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Following a rash of deaths, threats and violent acts, Americans fear the nation may be growing so far apart that danger may become a regular factor in partisan disputes. It has happened before.

Barber has been compared to Martin Luther King Jr. He has revived the 1968 Poor People's Campaign while continuing to minister to his small town congregation.

Author David A. Kaplan warns that the court is becoming increasingly polarized — and influential: "Why should nine unelected, unaccountable judges dictate so much policy in the country?"

By weighing in on the NFL protests, President Trump transformed football fields across America into the front lines of a culture war. Three Texans explain how the debate will inform their votes.

Ballot initiatives in Utah, Nebraska and Idaho will determine whether to expand Medicaid, after legislators refused to do so. Montanans will vote on whether to keep the state's expansion intact.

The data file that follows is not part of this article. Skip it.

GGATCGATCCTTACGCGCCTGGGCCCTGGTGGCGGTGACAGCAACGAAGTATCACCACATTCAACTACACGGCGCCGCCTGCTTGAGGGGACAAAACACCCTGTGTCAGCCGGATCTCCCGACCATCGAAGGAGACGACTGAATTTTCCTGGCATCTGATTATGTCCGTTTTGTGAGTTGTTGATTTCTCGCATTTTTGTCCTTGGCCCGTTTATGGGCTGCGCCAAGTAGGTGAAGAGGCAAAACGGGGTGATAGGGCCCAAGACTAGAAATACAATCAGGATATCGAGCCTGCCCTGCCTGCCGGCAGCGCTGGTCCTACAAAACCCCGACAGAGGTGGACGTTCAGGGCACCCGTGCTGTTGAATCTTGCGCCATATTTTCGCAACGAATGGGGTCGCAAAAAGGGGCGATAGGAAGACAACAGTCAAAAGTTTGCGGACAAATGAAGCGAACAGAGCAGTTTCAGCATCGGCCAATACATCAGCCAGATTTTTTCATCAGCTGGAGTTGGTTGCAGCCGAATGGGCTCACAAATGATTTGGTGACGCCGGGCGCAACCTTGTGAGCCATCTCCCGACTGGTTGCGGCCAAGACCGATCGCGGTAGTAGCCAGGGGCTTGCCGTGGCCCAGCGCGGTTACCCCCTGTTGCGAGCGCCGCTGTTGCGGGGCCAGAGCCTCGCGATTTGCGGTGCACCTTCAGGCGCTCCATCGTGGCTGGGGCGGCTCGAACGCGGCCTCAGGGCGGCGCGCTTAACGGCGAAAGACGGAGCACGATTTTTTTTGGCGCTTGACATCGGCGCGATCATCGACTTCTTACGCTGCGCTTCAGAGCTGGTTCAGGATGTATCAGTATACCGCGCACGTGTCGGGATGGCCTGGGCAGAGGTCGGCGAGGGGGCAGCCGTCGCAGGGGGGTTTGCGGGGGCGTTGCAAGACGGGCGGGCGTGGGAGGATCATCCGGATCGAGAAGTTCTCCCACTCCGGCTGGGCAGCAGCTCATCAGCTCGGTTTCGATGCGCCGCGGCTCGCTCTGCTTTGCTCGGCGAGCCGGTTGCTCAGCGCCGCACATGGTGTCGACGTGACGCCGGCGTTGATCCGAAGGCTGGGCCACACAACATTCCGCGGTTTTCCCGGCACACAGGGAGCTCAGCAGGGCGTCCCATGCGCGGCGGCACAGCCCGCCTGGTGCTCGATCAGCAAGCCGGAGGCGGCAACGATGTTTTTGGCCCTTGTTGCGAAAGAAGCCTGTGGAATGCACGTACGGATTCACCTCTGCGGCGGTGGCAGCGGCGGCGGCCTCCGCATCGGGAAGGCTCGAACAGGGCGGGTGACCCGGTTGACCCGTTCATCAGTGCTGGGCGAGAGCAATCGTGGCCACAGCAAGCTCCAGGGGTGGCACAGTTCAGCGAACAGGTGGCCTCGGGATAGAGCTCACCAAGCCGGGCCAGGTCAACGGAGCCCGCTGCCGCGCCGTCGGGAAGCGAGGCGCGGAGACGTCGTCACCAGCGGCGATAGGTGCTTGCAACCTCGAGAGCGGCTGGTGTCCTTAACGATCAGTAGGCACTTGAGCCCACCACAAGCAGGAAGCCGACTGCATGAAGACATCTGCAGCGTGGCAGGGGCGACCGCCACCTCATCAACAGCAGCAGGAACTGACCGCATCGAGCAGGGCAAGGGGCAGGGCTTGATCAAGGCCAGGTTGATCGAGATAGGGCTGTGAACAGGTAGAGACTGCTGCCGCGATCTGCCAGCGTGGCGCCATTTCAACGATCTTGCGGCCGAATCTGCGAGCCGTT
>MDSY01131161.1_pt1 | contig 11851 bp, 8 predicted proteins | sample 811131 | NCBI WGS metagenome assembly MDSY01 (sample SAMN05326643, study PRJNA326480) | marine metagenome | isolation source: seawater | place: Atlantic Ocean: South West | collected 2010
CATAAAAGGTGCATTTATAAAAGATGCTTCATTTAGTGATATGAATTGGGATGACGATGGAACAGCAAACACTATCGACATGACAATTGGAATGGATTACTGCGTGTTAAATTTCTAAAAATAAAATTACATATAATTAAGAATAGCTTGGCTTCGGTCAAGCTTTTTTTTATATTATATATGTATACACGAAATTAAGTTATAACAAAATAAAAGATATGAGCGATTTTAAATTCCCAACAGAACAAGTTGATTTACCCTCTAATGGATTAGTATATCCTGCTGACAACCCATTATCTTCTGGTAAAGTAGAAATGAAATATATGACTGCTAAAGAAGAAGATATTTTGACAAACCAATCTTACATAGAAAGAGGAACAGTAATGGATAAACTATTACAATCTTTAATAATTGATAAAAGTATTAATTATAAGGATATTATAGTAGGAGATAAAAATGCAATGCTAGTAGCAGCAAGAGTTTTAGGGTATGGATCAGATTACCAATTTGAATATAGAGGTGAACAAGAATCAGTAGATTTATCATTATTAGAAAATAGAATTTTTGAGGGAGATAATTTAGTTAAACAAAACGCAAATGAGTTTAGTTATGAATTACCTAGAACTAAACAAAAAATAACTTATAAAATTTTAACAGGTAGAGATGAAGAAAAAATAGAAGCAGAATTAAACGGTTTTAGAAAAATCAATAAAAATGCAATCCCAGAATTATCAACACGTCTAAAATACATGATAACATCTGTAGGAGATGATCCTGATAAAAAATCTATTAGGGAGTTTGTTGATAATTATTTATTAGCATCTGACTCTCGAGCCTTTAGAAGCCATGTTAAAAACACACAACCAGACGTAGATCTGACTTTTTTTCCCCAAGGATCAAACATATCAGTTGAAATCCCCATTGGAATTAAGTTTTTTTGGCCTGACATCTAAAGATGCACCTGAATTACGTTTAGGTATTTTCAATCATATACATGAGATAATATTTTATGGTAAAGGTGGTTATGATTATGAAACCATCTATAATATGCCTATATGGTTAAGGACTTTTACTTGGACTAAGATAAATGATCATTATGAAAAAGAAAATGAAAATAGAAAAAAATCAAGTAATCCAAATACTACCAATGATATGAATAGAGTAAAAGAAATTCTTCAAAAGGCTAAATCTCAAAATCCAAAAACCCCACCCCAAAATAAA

The story of William Rehnquist's marriage proposal to Sandra Day O'Connor, his Stanford Law School classmate, in the early 1950s has been unknown even to friends, colleagues and family — until now.

One year after the #MeToo movement took off, new NPR-Ipsos polls show the nation deeply divided on the issue of sexual assault and harassment. The fissures run more along party lines than gender.

Maine's mostly rural 2nd Congressional District was won by President Trump, and Republican Bruce Poliquin currently holds the House seat. But former Marine Jared Golden hopes to flip it to Democrats.

Health workers and other responders are threatened as often as three or four times a week in the country. And efforts to bring security are proving difficult.

The U.S. endured three bouts of domestic extremism last week. American-born men with far-right beliefs have been charged in all of them, in keeping with a long-standing pattern.

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